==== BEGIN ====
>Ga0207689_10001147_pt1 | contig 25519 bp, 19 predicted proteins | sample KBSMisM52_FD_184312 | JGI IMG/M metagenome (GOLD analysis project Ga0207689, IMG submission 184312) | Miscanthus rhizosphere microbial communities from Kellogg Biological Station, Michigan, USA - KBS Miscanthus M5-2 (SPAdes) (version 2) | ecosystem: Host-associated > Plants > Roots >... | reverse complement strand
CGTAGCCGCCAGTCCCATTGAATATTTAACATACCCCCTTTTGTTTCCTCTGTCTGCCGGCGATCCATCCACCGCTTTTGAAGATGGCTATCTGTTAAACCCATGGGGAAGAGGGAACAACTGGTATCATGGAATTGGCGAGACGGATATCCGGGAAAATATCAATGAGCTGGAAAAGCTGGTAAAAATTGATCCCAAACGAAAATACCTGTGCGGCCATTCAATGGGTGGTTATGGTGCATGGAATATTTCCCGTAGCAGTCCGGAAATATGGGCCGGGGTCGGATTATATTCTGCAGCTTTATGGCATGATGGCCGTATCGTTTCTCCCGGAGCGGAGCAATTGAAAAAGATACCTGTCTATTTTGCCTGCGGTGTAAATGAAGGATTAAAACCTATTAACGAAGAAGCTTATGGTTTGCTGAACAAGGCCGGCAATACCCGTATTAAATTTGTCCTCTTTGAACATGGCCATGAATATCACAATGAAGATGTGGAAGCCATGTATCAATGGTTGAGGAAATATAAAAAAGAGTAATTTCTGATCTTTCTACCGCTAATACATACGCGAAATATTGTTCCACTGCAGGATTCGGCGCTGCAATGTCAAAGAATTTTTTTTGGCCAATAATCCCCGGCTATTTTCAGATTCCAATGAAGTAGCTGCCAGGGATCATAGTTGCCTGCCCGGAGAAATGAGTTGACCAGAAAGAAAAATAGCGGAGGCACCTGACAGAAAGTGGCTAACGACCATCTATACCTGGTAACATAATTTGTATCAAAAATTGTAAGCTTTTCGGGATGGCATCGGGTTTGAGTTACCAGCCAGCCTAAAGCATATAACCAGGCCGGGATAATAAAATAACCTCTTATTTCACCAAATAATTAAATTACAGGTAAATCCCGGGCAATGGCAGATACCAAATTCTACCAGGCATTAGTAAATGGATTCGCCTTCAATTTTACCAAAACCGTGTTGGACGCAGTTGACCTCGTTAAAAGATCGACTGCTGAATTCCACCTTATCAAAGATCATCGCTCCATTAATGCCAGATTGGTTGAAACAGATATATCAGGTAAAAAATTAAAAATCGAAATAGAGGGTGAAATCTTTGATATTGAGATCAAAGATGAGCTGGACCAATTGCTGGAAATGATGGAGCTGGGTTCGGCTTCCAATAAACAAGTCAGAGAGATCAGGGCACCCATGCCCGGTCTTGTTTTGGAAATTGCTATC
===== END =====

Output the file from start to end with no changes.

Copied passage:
>Ga0207689_10001147_pt1 | contig 25519 bp, 19 predicted proteins | sample KBSMisM52_FD_184312 | JGI IMG/M metagenome (GOLD analysis project Ga0207689, IMG submission 184312) | Miscanthus rhizosphere microbial communities from Kellogg Biological Station, Michigan, USA - KBS Miscanthus M5-2 (SPAdes) (version 2) | ecosystem: Host-associated > Plants > Roots >... | reverse complement strand
CGTAGCCGCCAGTCCCATTGAATATTTAACATACCCCCTTTTGTTTCCTCTGTCTGCCGGCGATCCATCCACCGCTTTTGAAGATGGCTATCTGTTAAACCCATGGGGAAGAGGGAACAACTGGTATCATGGAATTGGCGAGACGGATATCCGGGAAAATATCAATGAGCTGGAAAAGCTGGTAAAAATTGATCCCAAACGAAAATACCTGTGCGGCCATTCAATGGGTGGTTATGGTGCATGGAATATTTCCCGTAGCAGTCCGGAAATATGGGCCGGGGTCGGATTATATTCTGCAGCTTTATGGCATGATGGCCGTATCGTTTCTCCCGGAGCGGAGCAATTGAAAAAGATACCTGTCTATTTTGCCTGCGGTGTAAATGAAGGATTAAAACCTATTAACGAAGAAGCTTATGGTTTGCTGAACAAGGCCGGCAATACCCGTATTAAATTTGTCCTCTTTGAACATGGCCATGAATATCACAATGAAGATGTGGAAGCCATGTATCAATGGTTGAGGAAATATAAAAAAGAGTAATTTCTGATCTTTCTACCGCTAATACATACGCGAAATATTGTTCCACTGCAGGATTCGGCGCTGCAATGTCAAAGAATTTTTTTTGGCCAATAATCCCCGGCTATTTTCAGATTCCAATGAAGTAGCTGCCAGGGATCATAGTTGCCTGCCCGGAGAAATGAGTTGACCAGAAAGAAAAATAGCGGAGGCACCTGACAGAAAGTGGCTAACGACCATCTATACCTGGTAACATAATTTGTATCAAAAATTGTAAGCTTTTCGGGATGGCATCGGGTTTGAGTTACCAGCCAGCCTAAAGCATATAACCAGGCCGGGATAATAAAATAACCTCTTATTTCACCAAATAATTAAATTACAGGTAAATCCCGGGCAATGGCAGATACCAAATTCTACCAGGCATTAGTAAATGGATTCGCCTTCAATTTTACCAAAACCGTGTTGGACGCAGTTGACCTCGTTAAAAGATCGACTGCTGAATTCCACCTTATCAAAGATCATCGCTCCATTAATGCCAGATTGGTTGAAACAGATATATCAGGTAAAAAATTAAAAATCGAAATAGAGGGTGAAATCTTTGATATTGAGATCAAAGATGAGCTGGACCAATTGCTGGAAATGATGGAGCTGGGTTCGGCTTCCAATAAACAAGTCAGAGAGATCAGGGCACCCATGCCCGGTCTTGTTTTGGAAATTGCTATC